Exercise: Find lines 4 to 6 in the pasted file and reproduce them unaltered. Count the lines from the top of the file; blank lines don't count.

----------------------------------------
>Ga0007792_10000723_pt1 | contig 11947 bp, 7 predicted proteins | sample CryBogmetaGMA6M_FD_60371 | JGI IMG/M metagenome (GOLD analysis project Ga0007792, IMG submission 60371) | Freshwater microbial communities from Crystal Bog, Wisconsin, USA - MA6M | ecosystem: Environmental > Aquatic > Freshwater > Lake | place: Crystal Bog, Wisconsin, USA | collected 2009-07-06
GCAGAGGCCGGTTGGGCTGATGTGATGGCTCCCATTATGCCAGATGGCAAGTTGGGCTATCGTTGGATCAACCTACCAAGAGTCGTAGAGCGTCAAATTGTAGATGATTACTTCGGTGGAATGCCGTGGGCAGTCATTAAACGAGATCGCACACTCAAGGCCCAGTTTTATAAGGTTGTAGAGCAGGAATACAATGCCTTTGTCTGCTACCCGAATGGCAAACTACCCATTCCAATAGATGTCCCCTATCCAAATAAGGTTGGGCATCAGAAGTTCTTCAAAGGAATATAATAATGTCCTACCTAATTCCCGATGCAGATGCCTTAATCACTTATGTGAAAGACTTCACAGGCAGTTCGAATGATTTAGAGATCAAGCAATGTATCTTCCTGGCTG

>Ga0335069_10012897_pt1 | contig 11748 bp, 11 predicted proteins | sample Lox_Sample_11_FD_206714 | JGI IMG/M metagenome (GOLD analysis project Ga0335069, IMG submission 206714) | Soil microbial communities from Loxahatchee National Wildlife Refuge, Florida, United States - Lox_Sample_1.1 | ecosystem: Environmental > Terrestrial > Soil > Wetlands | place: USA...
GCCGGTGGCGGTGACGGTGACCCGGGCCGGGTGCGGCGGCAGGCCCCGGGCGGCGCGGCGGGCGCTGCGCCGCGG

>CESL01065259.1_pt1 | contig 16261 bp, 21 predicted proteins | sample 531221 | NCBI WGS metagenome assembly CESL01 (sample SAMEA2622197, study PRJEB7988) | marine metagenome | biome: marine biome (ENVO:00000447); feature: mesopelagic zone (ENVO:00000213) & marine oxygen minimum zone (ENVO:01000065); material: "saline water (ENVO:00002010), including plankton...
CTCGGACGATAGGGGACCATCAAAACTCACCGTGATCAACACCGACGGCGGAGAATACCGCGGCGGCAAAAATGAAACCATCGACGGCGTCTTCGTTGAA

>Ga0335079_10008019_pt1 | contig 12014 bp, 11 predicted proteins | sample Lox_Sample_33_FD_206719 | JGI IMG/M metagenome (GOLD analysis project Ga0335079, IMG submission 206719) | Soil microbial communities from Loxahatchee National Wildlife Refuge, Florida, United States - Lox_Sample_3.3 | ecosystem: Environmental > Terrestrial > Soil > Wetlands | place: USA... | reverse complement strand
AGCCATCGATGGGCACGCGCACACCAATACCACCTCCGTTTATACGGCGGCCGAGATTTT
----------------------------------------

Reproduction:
GCCGGTGGCGGTGACGGTGACCCGGGCCGGGTGCGGCGGCAGGCCCCGGGCGGCGCGGCGGGCGCTGCGCCGCGG

>CESL01065259.1_pt1 | contig 16261 bp, 21 predicted proteins | sample 531221 | NCBI WGS metagenome assembly CESL01 (sample SAMEA2622197, study PRJEB7988) | marine metagenome | biome: marine biome (ENVO:00000447); feature: mesopelagic zone (ENVO:00000213) & marine oxygen minimum zone (ENVO:01000065); material: "saline water (ENVO:00002010), including plankton...
CTCGGACGATAGGGGACCATCAAAACTCACCGTGATCAACACCGACGGCGGAGAATACCGCGGCGGCAAAAATGAAACCATCGACGGCGTCTTCGTTGAA